After hearing Alan Levine (@cogdog) as a guest presenter in our EDCI569 course this past week I have found myself reflecting on my own teaching. The focus of his presentation was on digital storytelling and the myriad of ways in which students can ‘tell’ a story. I am currently immersed in teaching a Grade 1 fairy tale unit and am trying to reconcile Alan’s forward thinking, innovative ideas with my current lessons which are teaching students the ‘correct’ way to write a story. The BC Grade 1 outcomes state that students need to know that stories include characters, settings, problems and solutions. I like to use a unit on fairy tales to explore storytelling and writing. One of the first lessons I do is to ask the students “what is a fairy tale?” We divide our class books into piles of yes, no, maybe and have great debates and conversations regarding the genre. The student responses are always interesting and are often based on the latest Disney movie. My 6 year old students are convinced that ‘Rapunzel’ the story was based on ‘Tangled’ the movie rather than the other way around. When we begin to explore the historical basis on fairy tales and add the element of medieval times students begin to see the importance of oral traditions and the timeless power of language. Learning about jesters and minstrels has helped them to see that stories can be told in many different forms. Students who have difficulty writing will often amaze me by standing up and singing a story, others will act out a tale with puppets, or dance a story. I have tried this year to offer more story telling options such as having the students build a story using materials, paint a story, mime a story. We have a classroom full of costumes to retell and act out stories. Using apps such as Puppet Pals, Story Creator and Stop Animation has allowed technology to provide another vehicle for their ideas. We are now beginning to write our stories and I can already feel some of the magic leaving. The strong writers will be fine but it is the students with the wonderful imaginations who struggle to print that I worry about. How can I help them learn the necessary skills of printing and story structure without squashing the joy of the story? Currently I try to separate aspects of writing into different areas because at this age it is impossible to do it all at the same time. So we focus on beautiful printing in our printing books, and practice our best spelling in our spelling books. We also have writer’s visual notebooks for drawing our ideas about stories and journals for printing our ideas. I will conference with students individually as they are writing to work on editing and coherence but am careful to pick only one or two things at a time. Alan helped to reinforce for me that there is no one way to tell a story. I am thankful for that reminder as I sit down to write my report cards. Yes Johnny’s letters go off the lines, and his punctuation is non-existent, but boy can he tell a good story.
I must admit that I am not loving WordPress yet. I have spent many hours pouring over a multitude of help sites but I have found them all to be very text and jargon heavy. I am really missing the simplicity and ease of my old Weebly. I miss the simple visual icons and the ease of importing pictures. I miss the bright colours and happy feel of my old blog. My WordPress site feels very proper, very prescribed. I still feel that it controls me rather than the other way around. It’s like an old school teacher with rows of desks having me fill in endless worksheets. Weebly felt more like a supportive educator, providing enough scaffolding to provide skills, but then stepping back and allowing time for exploration and play. I felt successful on Weebly and managed to create an interesting site with multiple pages in little time. WordPress feels like working with an annoying office manager who thinks that saying “Beep, beep, boop” whenever I attempt a new post is helping me somehow. The urban dictionary defines it as a way to describe a geek or nerd. What is with that! Some sort of computer geek humour taunting us useless minions. I need to hold myself back from ‘bopping’ the screen. I am aware that my own incompetence is probably causing most of my frustration and that with time WordPress will (I’m told) prove to be much more useful. With that in mind I thought I should recap the week.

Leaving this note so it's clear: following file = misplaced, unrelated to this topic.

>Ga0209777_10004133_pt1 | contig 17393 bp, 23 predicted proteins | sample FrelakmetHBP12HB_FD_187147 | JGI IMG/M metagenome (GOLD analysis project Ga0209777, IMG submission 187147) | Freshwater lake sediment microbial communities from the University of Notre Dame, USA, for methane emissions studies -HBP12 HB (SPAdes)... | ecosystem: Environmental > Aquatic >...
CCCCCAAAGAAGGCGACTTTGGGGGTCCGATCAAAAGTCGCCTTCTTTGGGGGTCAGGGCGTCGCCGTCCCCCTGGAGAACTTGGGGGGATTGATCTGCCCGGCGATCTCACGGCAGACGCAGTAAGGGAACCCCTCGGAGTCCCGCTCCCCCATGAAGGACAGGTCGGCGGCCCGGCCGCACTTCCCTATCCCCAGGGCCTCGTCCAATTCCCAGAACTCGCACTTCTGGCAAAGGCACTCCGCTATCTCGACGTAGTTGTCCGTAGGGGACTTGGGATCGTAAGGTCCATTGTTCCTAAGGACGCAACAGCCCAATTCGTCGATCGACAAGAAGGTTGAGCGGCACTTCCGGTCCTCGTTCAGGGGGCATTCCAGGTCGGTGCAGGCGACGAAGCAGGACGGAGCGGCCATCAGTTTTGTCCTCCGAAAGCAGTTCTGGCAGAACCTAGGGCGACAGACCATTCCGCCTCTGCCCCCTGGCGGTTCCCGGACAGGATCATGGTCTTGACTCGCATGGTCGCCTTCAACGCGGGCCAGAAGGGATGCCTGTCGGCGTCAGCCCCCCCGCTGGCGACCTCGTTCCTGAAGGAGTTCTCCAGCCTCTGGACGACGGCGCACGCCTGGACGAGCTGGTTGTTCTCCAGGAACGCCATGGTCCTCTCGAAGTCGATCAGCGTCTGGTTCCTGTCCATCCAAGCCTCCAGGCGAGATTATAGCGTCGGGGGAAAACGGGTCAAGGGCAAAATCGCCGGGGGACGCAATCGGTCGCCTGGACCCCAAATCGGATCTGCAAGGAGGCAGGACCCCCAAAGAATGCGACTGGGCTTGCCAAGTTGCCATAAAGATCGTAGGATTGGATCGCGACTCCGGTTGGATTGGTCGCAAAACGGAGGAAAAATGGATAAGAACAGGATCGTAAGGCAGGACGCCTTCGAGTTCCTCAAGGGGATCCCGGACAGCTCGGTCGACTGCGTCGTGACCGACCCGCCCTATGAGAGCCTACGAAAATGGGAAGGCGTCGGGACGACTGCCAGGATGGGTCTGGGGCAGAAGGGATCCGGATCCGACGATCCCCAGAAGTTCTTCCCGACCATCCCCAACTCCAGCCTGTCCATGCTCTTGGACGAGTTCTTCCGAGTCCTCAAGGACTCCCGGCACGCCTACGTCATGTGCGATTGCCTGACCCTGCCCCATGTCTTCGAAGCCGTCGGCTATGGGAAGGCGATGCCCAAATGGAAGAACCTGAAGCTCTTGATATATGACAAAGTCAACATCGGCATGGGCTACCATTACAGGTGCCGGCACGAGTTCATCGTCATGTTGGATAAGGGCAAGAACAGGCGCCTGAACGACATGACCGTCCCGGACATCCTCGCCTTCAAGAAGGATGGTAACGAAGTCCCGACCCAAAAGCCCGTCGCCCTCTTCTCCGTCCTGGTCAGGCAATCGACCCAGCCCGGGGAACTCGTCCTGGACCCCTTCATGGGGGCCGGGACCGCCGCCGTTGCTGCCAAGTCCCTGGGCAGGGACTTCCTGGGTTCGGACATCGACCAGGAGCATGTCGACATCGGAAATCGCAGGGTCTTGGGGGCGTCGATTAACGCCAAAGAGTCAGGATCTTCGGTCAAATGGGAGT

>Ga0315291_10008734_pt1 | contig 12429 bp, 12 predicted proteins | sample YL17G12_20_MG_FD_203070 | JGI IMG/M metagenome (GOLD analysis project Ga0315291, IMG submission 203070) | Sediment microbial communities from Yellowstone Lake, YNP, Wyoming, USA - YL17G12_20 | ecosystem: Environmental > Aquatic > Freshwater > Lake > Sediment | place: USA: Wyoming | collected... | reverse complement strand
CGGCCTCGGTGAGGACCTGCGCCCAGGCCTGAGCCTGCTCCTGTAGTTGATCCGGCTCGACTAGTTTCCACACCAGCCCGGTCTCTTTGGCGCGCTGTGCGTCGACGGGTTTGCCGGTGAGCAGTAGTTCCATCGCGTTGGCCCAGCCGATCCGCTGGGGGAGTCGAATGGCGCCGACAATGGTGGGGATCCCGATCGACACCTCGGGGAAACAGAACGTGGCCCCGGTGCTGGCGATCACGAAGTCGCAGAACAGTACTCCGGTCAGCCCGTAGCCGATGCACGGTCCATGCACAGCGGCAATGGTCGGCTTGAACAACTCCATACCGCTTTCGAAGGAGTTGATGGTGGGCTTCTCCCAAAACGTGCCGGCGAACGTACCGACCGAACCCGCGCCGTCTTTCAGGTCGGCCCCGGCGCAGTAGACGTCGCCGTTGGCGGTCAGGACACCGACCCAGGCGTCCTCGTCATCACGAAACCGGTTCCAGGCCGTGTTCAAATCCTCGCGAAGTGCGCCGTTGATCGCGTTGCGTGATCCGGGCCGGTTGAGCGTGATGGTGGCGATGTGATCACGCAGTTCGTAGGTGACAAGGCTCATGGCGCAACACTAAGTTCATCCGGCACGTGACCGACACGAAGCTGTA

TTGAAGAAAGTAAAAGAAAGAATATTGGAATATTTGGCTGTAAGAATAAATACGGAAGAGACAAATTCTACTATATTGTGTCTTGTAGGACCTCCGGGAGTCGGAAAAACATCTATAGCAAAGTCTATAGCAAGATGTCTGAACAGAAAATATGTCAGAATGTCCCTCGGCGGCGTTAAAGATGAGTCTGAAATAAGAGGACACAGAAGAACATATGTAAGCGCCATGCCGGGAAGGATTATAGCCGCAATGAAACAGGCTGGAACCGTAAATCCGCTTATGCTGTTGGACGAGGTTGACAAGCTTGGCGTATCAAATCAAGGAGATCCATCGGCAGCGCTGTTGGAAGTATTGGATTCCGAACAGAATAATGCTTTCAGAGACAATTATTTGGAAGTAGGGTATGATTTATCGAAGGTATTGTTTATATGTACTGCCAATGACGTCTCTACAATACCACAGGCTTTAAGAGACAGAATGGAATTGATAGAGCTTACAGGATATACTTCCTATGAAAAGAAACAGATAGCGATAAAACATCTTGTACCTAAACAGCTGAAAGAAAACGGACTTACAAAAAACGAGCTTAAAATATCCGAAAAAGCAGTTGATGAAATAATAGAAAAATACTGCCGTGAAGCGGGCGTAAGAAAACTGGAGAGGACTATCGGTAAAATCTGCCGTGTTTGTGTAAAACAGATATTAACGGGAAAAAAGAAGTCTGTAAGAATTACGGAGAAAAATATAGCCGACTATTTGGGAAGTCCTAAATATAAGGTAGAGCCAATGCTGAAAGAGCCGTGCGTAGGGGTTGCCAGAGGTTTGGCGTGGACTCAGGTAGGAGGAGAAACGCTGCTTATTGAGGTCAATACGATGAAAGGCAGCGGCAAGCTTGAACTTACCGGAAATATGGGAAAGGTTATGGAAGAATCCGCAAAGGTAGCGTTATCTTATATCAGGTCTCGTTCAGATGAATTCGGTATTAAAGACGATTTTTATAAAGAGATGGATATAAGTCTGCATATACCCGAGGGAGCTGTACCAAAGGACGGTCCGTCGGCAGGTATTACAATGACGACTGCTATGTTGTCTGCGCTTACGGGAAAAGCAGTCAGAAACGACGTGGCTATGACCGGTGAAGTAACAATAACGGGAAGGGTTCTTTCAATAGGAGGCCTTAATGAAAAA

License: CC0 Public Domain / Free for commercial use / No attribution required
New things learned: (very short, despite hours put in)
– A category is like a table of contents for your blog. You should have no more than 1-2 categories per post
– A tag represents an index for your blog and allows people to search by keyword
-I have learned how to insert a poll (This week I am searching for reasons that people like WordPress..)
– I can track the usage of my site and see where people are visiting from- I like the map feature
-I have experimented with a variety of themes and explored many options for users, tools and settings. (I’m not yet ready to do much with them but I know they are there.)
-Have learned to link words to urls.
-I read a blog post by Mardelle that stated she isn’t a fan of WordPress either (feel much better)
Frustrations I have had this week: (very long, despite hours put in)
-Every time I do something to my site a new window appears on my screen- results in confusion trying to figure out which is the latest window.
-My sidebar is repeated on the front page of my blog-no idea why
-Trying to insert pictures takes me to a media library- I have no pictures in my media library and am trying to figure out how to put some there.
-Despite all the ‘helpful’ sites out there I have yet to find one that emulates or comes close to having tech support at my side using simple, comforting language (I need a cloud granny!)
-I have an unknown feed error on my page that I need to remove
-Just realized that when I post a draft of a blog just to see what it looks like, and then delete it, it automatically tweets it out- aah! (Have just found the preview button to avoid this in the future)
-Have lost my title and don’t know why. It appears in my draft but not in final post.
-Too many words everywhere I look. Give me some pictures people!
-I’m starting to feel like the Bridget Jones of blogging 😦
All in all a rather frustrating experience. I’m beginning to wish that I had tried yoga as a project as working on my blog is not helping me manage my stress levels. I am going to walk away and go put some steps on my Fitbit- a much more satisfying endeavour!